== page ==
Over the next few weeks (er, months), I’m going to dedicate an entire blog post to each topic listed below. But, for the quick and dirty rundown, this is what I would’ve done differently:
Planned it in a much more compressed timeframe
We were engaged for 13 months for a few reasons 1) We wanted a fall wedding, and since we got engaged in October 2010, we knew there was no way to have a Fall 2010 wedding! And 2) All the books and wedding magazines tell you it takes a year to plan a wedding. Now hear this. There is no reason a wedding takes a year to plan.
I recommend planning it over the course of 4-6 months. Why? By the time our wedding approached, I was starting to become annoyed about it. I just wanted it HERE. Month after month of spending money. And it becomes all anyone ever asks you about – “How’s the wedding planning coming along?” While the wedding was, of course, joyous, those last six weeks leading up to it were brutal. We were done with all major do list items that could be done, and time just dragged on and on. I started fantasizing about my post-wedding life and planning all sorts of post-wedding projects. Be flexible with your potential wedding dates and find a venue that that has availability within six months, and BOOK IT. You won’t regret it!
Not hired a day-of coordinator
Well, let me back up a second. We had an awesome venue (actually, it was a campground) that we were able to start setting up more than two days prior to our wedding day. If I had a traditional venue that only allowed a setup on the morning of, then I probably wouldn’t regret hiring a day-of-coordinator. However, if you are organized, have a clear vision, the discipline to execute it, and a firm timeline, the coordinator will just add more hassle to your life by asking you stupid questions. Umm, why yes I do know what I’m giving guests as favors. And yes, I know I should have all my bins and boxes labeled when I come to the venue. There will be a more in-depth post in the next few weeks about why I HATED having a day-of-coordinator. HATED.
Had a dress custom made.
I had a very clear vision for what I wanted my wedding dress to look like. But I was never able to find it. As a compromise, I established some key criteria for my wedding dress. I was offered my grandmother’s wedding dress (I talk about that in the same post), which I considered having cut and made into the dress I wanted, but I ultimately decided against it. While I liked both the dresses I wore on my wedding day, I still would’ve liked to have worn the one I had envisioned all along.
Here is a sketch (ahem, a very crude sketch) I made early on in the wedding planning process of how I envisioned my wedding dress. Tea length, v-neck, with 3/4 length sleeves. And apparently some weird ruching thing on the waist!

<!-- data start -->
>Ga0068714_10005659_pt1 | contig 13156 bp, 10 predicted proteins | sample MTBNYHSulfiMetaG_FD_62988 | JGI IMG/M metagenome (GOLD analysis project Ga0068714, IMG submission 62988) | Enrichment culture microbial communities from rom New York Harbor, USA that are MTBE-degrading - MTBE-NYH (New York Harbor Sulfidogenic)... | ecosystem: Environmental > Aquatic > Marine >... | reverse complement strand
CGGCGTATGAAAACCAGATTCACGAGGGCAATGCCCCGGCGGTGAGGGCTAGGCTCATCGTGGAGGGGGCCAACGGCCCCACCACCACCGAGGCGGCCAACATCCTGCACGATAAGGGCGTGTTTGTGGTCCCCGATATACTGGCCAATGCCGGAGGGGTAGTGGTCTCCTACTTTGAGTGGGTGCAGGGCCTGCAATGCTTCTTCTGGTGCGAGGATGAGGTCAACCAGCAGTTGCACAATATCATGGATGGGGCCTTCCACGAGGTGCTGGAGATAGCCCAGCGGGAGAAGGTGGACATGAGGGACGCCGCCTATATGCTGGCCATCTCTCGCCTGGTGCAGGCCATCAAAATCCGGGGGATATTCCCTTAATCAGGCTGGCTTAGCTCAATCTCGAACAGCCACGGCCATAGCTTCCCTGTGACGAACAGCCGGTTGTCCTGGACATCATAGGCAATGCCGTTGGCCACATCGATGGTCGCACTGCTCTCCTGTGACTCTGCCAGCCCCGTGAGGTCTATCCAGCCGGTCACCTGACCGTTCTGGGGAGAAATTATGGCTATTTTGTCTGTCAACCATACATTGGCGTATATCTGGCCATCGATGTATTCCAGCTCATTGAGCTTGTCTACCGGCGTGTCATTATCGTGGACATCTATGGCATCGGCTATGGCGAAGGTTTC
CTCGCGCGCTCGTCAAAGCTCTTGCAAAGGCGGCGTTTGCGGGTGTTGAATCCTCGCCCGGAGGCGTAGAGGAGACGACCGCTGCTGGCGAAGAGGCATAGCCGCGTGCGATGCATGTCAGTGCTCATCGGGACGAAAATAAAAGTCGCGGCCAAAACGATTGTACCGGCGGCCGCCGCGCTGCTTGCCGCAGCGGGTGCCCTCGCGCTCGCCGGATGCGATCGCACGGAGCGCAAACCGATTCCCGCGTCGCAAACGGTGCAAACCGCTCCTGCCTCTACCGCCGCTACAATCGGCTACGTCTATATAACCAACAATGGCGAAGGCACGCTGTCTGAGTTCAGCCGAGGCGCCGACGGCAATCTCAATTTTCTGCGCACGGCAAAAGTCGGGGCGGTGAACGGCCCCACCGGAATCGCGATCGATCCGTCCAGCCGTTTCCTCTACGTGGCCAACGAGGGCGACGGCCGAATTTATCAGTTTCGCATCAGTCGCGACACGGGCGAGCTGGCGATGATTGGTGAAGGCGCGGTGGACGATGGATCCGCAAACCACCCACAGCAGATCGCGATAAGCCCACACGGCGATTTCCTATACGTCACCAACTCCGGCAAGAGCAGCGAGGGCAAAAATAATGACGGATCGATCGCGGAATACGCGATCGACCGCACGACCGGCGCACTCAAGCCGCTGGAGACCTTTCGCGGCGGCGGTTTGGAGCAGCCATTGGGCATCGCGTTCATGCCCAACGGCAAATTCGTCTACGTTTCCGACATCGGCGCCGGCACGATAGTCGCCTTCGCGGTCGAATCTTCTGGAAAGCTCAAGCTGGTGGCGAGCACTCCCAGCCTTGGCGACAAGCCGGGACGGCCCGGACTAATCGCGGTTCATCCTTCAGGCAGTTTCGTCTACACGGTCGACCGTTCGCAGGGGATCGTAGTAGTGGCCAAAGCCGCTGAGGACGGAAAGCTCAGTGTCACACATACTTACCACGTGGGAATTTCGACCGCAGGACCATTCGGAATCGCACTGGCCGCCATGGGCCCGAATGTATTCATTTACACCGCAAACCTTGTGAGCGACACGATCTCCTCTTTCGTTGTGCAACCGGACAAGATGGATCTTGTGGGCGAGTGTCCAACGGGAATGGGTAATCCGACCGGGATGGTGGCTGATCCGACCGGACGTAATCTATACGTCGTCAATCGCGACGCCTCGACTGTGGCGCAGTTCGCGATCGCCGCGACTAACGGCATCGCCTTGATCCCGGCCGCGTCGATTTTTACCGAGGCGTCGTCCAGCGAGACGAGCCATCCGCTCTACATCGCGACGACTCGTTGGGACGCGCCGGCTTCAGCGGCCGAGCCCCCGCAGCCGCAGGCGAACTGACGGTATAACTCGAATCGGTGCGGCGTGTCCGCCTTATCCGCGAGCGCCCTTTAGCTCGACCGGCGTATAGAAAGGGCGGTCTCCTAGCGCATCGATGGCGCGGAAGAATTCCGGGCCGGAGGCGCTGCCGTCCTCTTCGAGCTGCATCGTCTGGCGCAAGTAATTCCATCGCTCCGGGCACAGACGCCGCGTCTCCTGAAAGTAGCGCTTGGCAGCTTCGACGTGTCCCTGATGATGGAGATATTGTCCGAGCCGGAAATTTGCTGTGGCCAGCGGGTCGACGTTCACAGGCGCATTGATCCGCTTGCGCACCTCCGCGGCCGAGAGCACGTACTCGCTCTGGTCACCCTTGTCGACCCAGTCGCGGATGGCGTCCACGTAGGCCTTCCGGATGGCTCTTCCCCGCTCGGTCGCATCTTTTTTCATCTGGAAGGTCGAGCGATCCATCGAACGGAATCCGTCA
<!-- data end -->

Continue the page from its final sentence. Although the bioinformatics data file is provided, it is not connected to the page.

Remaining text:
(Update! Now that we have our wedding photos, I completely take this “regret” back. My wedding dresses looked phenomenal and were so perfect for our casual autumn campground wedding. So, this regret was short lived!)
Used those slower “interim” months to take care of the more “boring” details
If you do decide to drag out your engagement for a year, there’s a period of time in the middle when you’re kind of in a lull. You’ve booked your venue and other priority vendors, but you’re not ready to book other things or start buy decor that will just clutter your house for the next nine months. What would I classify as the more “boring” details? In my opinion (and I realize others may be different!) things like the ceremony readings, ceremony music, making iPod deejay playlists, and designing your wedding program could’ve all been done much earlier than I did them.
Not spent so much time looking for things online
Look, we all want to save money on our wedding. But seriously, if you spend 3 hours researching the best prices to buy table runners and you save yourself 15 bucks, was it really that worth it? After hours of researching something and delaying decisions in hopes of finding something better and/or less expensive, I would feel just so completely unproductive.
Not invited so many people
This was one of my bigger worries. In fact, it tied with “weather” as the “Biggest Stressor” in my wedding superlatives post. In the end, we invited 287 people. Way too many. I have no idea how that happened. Both my parents are only children, and therefore I have no aunts, no uncles, and no cousins. Ken has a bigger family, but not huge. Our venue had seating for 160 people. With extra table rentals, we could probably fit another 50-75 people comfortably. But, of course, that adds significant costs. So, we were relying on a very high “regretfully decline” rate in order to not be packed in our venue like sardines. I’m a little ashamed to admit that with every RSVP regret we received, I breathed a little sigh of relief!
Not used people we knew as vendors
Our officiant was a long-time friend (and pastor) of Ken’s family. Our day-of-coordinator was a woman from the neighborhood that owns a concierge business. While everything worked out great in the end with the officiant, even after some initial hiccups, he was not the most responsive guy. About a week before the wedding, we were worried that he never submitted the paperwork he needed to officiate a wedding in Virginia (because he’s a pastor in Maryland, he needed special approval to officiate a wedding in Virginia). And he wasn’t returning our phone calls, which was really worrisome.
We also knew personally our day-of-coordinator, and I have a feeling that I would’ve been much more comfortable with someone that I didn’t know. Someone that I could say to, “No, that’s a terrible idea,” and not have to worry about facing them after the wedding. Because, frankly, she had too many terrible ideas and I never told her outright they were terrible because I knew I’d still have to live in the same neighborhood as she does.